Thursday, September 25, 2014

From the inside of a sap tank


Ever wondered what it's like to be inside a sap tank?  
 




Today, Kern was the lucky one picked to squeeze his way down into the 1,000 gallon sap tank, used to hold the water that exits the reverse osmosis machine.  For many years, it's been a task-and-a-half to clean all our plastic sap tanks, especially the smaller ones- wriggling down inside, dragging the hose in after you, scrubbing, and coming out sopping wet.  For someone that is even semi-claustrophobic, this is definitely not a pleasant job.  The only opening in these types of tanks are about a foot & a half in diameter, so when you're inside the tank, this opening seems mighty small and one might find themselves wanting a little more air!   Fortunately for Kern, today he was just checking to make sure everything was in perfect working order, as we are selling this big tank and replacing it with a brand new, shiny stainless steel one.

Saturday, June 28, 2014

Summer side dish

 
All ingredients, including maple sugar on top, ready to be mixed



This classic bean salad is an easy dish to make for the summer, or all year through! Instead of using regular white sugar, though, we make it with our granulated pure maple sugar.  Give it a try....even those who don't like maple will like this!





Three Bean Salad

15 or 16 oz. green beans
15 or 16 oz. kidney beans
15 or 16 oz. garbanzo beans
1/3 of a large sweet onion, chopped fine
1/3 cup apple cider vinegar
1/4 cup granulated maple sugar
1/4 cup olive oil
3/4 - 1 tsp. salt
1/8 tsp. black pepper

Put all beans (use whatever kind of beans you want) and onion in large bowl.  Add vinegar, olive oil, maple sugar, salt and pepper, then mix together.  Chill in refrigerator.

All done!

Monday, April 21, 2014

What happens to all that water?


Maple sap is comprised of sugar and water.  Each day we test the sugar content of the sap with a hydrometer because the amount of sugar in the sap varies from day to day.  Sap consists of mostly water (ex: 98%), and a small amount of sugar (ex: 2%).

In our sugaring operation, we use a reverse osmosis machine (R.O.) to remove approximately 90% of the water out of the sap.  So, for every 1,000 gallons of sap we collect, we end up with about 100 gallons of concentrated sap.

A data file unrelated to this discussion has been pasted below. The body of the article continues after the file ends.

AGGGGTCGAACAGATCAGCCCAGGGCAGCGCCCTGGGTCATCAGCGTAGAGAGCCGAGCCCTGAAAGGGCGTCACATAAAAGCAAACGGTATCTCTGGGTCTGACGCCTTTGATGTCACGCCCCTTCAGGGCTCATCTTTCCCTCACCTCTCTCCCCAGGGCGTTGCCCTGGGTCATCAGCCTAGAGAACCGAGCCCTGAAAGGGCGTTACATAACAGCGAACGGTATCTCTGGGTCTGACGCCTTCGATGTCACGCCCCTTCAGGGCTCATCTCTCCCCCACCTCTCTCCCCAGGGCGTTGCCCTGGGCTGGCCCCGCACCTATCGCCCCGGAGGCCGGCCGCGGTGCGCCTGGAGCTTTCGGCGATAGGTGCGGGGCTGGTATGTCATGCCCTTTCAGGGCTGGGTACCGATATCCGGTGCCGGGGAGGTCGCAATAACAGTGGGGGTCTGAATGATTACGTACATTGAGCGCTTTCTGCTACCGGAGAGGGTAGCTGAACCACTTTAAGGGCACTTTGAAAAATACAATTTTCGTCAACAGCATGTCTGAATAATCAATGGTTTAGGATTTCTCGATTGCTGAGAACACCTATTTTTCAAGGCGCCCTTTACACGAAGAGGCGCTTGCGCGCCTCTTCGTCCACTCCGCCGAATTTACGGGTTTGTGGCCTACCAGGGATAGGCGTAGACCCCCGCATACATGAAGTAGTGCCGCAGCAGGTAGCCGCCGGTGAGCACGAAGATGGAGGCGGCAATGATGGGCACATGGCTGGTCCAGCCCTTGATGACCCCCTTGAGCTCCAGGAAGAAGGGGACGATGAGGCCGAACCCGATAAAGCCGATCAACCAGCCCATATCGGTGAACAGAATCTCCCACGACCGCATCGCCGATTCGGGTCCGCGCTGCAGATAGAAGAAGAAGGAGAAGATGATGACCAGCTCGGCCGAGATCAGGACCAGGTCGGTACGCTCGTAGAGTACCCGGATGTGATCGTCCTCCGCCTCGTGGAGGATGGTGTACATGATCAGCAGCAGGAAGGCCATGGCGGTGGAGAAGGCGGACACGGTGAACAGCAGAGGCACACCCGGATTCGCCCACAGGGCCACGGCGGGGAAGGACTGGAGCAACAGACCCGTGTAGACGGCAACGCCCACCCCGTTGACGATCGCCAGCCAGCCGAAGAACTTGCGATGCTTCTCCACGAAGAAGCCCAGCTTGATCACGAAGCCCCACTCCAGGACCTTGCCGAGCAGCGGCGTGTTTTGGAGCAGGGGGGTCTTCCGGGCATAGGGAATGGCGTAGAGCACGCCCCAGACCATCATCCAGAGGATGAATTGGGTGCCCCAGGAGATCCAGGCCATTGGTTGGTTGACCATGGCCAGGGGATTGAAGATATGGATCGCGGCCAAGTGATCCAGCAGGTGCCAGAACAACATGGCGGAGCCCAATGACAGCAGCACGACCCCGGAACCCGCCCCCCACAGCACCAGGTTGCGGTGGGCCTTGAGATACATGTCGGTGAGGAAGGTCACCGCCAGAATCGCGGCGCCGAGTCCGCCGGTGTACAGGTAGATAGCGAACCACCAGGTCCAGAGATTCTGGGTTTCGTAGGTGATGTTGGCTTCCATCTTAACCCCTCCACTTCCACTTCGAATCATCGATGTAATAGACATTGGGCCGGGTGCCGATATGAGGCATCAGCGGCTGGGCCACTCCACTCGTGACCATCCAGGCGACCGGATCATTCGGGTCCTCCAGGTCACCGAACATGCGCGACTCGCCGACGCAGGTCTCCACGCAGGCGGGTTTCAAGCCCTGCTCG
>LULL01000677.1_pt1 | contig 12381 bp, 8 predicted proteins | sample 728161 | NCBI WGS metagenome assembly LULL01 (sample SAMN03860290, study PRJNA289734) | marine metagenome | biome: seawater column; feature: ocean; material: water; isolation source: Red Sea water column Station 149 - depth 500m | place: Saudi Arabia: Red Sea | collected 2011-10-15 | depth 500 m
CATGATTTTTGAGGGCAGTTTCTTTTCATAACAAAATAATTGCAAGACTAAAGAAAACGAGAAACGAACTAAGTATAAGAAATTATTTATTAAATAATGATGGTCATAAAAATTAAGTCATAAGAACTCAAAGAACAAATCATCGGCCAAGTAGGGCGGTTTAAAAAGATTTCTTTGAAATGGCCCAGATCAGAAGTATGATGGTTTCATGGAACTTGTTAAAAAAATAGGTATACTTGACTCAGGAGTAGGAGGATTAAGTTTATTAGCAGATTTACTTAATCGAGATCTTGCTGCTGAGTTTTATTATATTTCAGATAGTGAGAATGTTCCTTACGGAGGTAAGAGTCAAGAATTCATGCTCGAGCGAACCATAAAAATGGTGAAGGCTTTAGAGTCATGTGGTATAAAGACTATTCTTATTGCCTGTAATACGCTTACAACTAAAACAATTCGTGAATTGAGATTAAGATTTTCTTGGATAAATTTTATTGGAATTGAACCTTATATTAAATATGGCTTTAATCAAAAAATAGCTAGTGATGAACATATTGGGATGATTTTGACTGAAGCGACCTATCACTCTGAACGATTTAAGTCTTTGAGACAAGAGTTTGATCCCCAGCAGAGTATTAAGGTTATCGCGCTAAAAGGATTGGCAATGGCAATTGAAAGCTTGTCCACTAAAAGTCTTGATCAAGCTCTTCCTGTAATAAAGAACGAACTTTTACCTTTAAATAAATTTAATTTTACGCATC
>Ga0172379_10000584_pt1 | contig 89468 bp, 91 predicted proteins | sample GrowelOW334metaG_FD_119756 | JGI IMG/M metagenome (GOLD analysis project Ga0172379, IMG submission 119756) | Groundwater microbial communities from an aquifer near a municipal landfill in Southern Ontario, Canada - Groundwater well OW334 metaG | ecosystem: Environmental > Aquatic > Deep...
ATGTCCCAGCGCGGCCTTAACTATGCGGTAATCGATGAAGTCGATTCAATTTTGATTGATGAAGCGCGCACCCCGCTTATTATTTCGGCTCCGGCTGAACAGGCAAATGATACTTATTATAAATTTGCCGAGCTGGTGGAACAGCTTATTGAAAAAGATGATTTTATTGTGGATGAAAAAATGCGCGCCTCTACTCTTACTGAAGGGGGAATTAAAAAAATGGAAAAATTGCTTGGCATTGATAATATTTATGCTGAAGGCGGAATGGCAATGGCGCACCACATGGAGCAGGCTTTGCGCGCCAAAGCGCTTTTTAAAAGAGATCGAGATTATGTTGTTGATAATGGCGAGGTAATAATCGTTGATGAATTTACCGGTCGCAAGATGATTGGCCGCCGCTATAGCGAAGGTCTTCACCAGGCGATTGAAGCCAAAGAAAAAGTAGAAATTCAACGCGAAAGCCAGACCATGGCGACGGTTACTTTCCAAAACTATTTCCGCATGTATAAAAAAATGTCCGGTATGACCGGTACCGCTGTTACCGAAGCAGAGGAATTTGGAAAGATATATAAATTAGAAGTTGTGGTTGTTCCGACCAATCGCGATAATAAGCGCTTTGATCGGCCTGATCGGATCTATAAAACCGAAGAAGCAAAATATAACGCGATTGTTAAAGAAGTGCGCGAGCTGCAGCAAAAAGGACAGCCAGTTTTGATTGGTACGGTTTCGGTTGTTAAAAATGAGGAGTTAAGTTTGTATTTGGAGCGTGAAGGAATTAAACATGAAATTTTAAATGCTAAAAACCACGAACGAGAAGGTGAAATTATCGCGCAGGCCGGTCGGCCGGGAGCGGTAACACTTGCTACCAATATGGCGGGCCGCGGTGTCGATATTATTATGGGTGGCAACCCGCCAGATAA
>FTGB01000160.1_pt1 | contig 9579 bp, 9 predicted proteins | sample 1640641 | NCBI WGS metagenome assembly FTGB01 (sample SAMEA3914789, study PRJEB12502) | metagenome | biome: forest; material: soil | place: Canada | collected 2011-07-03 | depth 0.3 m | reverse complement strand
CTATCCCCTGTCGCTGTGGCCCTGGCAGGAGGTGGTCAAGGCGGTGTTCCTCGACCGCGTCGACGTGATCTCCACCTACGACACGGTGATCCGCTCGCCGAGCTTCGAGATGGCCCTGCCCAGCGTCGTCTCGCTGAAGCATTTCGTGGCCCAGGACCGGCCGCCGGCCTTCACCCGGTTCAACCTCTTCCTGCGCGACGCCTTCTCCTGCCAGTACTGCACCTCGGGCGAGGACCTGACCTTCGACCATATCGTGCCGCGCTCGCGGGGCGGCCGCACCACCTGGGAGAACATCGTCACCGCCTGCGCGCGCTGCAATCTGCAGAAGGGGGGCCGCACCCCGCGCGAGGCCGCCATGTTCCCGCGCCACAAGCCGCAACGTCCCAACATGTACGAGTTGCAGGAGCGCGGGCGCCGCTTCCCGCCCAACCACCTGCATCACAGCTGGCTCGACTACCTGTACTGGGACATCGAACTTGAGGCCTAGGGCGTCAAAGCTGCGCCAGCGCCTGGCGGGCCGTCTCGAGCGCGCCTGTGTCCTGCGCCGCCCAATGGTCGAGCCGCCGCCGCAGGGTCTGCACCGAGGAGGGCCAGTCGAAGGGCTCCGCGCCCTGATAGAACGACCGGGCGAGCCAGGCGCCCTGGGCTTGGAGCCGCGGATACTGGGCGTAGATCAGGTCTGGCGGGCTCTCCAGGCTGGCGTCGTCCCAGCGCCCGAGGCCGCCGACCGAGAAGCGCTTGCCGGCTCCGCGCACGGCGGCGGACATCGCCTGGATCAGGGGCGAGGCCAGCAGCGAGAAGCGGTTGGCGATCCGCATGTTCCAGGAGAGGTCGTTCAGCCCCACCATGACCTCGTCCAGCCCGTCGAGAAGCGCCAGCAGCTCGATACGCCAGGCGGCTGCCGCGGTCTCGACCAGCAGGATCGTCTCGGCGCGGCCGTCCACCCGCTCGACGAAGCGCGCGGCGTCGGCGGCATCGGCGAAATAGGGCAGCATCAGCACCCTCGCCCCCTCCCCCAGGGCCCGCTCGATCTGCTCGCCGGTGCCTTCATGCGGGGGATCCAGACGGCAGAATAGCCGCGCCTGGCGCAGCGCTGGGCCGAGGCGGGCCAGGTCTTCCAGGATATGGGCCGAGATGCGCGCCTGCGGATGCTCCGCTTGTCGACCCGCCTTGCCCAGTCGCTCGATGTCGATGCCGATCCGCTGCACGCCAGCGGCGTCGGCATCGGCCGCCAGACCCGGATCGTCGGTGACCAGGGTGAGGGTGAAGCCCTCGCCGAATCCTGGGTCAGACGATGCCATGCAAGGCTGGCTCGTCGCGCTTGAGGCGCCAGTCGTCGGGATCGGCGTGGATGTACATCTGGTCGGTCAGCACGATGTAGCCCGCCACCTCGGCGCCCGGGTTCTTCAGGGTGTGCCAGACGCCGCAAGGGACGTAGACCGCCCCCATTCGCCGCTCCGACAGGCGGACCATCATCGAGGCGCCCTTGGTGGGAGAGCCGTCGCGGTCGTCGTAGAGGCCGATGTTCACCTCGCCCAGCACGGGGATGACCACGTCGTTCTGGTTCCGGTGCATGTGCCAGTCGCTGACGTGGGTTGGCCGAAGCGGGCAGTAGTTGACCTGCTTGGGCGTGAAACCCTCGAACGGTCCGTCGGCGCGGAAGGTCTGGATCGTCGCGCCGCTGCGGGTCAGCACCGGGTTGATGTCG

The use of a R.O. allows us to boil for less time, thus saving energy.   If we didn't use a R.O., we would be boiling all night long, every single day!
  
Reverse osmosis machine

 
So, you may wonder: what happens to all that water that comes out of the sap?  Usually, if you didn't employ a R.O., all the water would evaporate into the air.  But, since the R.O. directly removes the water out of the sap, we have a large tank that the water flows into after exiting the reverse osmosis machine.  From there, we not only reuse the water to clean the R.O., but to clean our syrup pans as well.

When it gets to a certain point in the season, we must clean our pans from the evaporator every day.  The sugar sand accumulates and a thick coating of it is left on the bottom.  If we didn't clean them thoroughly, they would burn during the boiling process and the syrup would not taste good.  We reuse the crystal clear water from the R.O. to clean these pans, saving a lot of water!
 
A sugar sand coated syrup pan
  
Water from R.O. makes it's way through each section


Almost done!
 
Clean syrup pan

Friday, January 10, 2014

Sugaring Season Begins

Derek, Kern, and Sue tapping
Sue puts the spout on a drop line
Kern drills the hole
Derek taps in the spout


We are always on the lookout for damage.  Here, Derek fixes a bite in the tubing.



Big ol' maple

Sue, in her cold weather gear

This past Sunday, we plodded through the snow and began tapping the beautiful, bare maple trees.  The amount of snow on the ground during tapping is always something we keep in mind.  In previous years, we’ve had to drudge through deep snow, several feet high, making hard work of an important task.  Climbing through snow up to your hips gets tiring!